Tag: Lagoon Boats

Texas Skiff – Why Share The Love?

| June 29, 2017 | 1 Comment

Texas Skiff home here for now

A few years (really!) back I was about to launch a separate website called Texas Skiff. Well, life and the “C” got in the way. So, I decided to roll the love of the SKIFF LIFE into the love of fly. I must be feeling better – to add another ball to juggle! The reality is I am a first-time boat owner, and am learning and living the skiff life in real time. So I figure, just like I figured when I started Texas Fly Caster in 2007, WHY NOT share the information that could save some new skiff owner A LOT of HEARTACHE?

I will be combining stories on skiffs, mainly Texas based, with what you find here at Texas Fly Caster — as we go into the future. Some of you will find the details interesting, even if you don’t own a skiff. Why? Because a lot of what goes into a skiff comes from kayaking and other realms. Why not take what we learned in the kayak world, and translate to skiff?


The YouTube video is a run through the skiff you’ve seen, and perhaps been lucky enough to ride. Once again, as when I started this site in 2007, I do not know where the TEXAS SKIFF segment will lead, but at least I can share information that may help skiff buyers and owners save money, headaches and time. If you save time messing with your skiff, you can spend it casting for your favorite fish, can’t you?



Carp on Fly – Down to the Last Cast

| October 29, 2016 | 0 Comments

It smells like tomorrow will be the swan song for the epic CARP 2016 Season on Lake Ray Roberts, Texas. I’ll have a guest on board the skiff, but made no promises of even seeing any carp on the famous flats that produced so many memories in a new book of memories started this year. If next year is anything like, anything close to this year, then the world is right (regardless of politics).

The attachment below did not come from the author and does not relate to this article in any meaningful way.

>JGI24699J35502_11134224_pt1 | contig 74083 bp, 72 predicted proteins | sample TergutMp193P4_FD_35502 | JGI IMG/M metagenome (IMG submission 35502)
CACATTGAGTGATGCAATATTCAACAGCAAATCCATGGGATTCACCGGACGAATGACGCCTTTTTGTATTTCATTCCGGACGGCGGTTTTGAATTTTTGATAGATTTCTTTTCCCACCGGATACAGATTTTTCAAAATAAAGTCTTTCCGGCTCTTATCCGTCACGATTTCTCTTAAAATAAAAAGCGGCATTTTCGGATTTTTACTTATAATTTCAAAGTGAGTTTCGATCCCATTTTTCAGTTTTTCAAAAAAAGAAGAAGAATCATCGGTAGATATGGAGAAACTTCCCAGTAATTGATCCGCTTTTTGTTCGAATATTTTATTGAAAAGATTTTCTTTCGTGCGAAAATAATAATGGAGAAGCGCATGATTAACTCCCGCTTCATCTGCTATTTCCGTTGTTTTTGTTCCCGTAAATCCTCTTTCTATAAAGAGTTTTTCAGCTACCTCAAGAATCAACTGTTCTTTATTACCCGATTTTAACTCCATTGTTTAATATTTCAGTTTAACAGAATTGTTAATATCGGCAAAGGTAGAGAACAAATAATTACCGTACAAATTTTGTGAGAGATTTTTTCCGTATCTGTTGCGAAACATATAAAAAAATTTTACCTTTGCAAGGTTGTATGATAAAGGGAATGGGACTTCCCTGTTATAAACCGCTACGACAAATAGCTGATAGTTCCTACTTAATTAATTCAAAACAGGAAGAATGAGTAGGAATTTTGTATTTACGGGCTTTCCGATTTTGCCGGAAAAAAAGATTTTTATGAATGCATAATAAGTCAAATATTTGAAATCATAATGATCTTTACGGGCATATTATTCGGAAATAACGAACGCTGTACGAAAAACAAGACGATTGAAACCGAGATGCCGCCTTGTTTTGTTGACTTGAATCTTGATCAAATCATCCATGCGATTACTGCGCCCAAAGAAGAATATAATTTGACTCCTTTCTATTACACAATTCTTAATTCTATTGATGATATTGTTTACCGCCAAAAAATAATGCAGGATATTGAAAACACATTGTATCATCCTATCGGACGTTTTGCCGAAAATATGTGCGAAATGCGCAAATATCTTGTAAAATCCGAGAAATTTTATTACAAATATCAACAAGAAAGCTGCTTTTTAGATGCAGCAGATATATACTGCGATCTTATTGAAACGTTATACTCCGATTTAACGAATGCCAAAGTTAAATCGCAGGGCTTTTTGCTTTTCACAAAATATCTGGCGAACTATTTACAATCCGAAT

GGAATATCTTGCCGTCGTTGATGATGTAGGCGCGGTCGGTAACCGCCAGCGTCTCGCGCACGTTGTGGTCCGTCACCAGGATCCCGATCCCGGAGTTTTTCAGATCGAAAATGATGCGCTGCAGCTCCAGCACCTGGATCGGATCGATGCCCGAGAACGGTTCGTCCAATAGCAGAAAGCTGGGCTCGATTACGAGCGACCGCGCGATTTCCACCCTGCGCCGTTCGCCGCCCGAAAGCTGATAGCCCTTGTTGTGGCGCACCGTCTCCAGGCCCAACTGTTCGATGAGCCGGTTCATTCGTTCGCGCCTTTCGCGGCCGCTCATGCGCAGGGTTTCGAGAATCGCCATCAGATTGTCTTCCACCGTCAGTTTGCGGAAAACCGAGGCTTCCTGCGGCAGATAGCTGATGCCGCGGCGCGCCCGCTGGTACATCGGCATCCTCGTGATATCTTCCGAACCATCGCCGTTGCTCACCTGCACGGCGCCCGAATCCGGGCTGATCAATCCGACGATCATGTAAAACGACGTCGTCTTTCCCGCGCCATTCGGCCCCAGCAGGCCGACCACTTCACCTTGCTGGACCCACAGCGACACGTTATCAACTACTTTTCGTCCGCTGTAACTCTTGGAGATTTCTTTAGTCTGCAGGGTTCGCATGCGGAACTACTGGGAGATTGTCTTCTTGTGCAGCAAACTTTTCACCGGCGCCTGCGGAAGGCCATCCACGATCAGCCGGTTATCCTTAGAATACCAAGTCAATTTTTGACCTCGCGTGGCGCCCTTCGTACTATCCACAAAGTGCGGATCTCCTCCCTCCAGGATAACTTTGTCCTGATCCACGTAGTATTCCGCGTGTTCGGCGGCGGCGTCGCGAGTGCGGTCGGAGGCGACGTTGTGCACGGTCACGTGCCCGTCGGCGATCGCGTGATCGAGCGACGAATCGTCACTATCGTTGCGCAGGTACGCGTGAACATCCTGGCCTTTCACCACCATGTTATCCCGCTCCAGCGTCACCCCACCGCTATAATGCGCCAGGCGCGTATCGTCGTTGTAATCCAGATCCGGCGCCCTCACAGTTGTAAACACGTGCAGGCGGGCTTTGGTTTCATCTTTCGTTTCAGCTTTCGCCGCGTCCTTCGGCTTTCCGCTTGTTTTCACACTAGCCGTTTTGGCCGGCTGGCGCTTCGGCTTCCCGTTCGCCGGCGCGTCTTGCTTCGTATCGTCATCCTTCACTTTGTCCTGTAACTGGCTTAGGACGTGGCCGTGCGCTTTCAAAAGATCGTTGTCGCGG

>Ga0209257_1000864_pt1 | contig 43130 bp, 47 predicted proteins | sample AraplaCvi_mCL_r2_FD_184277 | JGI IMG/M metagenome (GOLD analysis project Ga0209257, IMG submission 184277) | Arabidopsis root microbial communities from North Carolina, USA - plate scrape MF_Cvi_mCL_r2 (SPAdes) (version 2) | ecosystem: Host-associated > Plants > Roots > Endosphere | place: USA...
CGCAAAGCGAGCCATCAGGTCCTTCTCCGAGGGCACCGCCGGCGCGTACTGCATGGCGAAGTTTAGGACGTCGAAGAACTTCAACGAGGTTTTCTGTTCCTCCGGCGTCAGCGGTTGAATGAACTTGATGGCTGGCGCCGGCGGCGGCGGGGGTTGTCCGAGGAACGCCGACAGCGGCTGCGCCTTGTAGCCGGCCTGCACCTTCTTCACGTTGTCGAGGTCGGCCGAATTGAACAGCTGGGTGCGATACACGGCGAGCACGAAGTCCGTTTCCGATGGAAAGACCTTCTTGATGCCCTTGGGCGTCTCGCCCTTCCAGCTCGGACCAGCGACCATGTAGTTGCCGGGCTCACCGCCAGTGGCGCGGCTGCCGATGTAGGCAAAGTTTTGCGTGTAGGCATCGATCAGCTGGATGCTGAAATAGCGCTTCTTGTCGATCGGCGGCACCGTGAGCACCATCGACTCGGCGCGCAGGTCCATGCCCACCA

I am betting there will be others out on the flats tomorrow, trying to get one more taste of the “carp thang” as well, and I guess I should warn them / you that I am going to blow up the Lantana Flat as the first order of business tomorrow. It’s only right really, after having them blown for me and a guest the last time I was there (by an unconventional wader*). *I would be glad to explain the nuances to you.


It will take awhile to gather all the “hits” from the Spring-Summer ’16 fly fishing, but I will try and get together a YouTube video or a slideshow … call it a brag reel if you like! I don’t mind looking back for the most part, but it’s a little hard to do that while looking forward to, and preparing for Oklahoma (still have to send in that paperwork proving I’m an ‘merican citizen and all the rest) this winter when it’s pushing 90-degrees the next three days.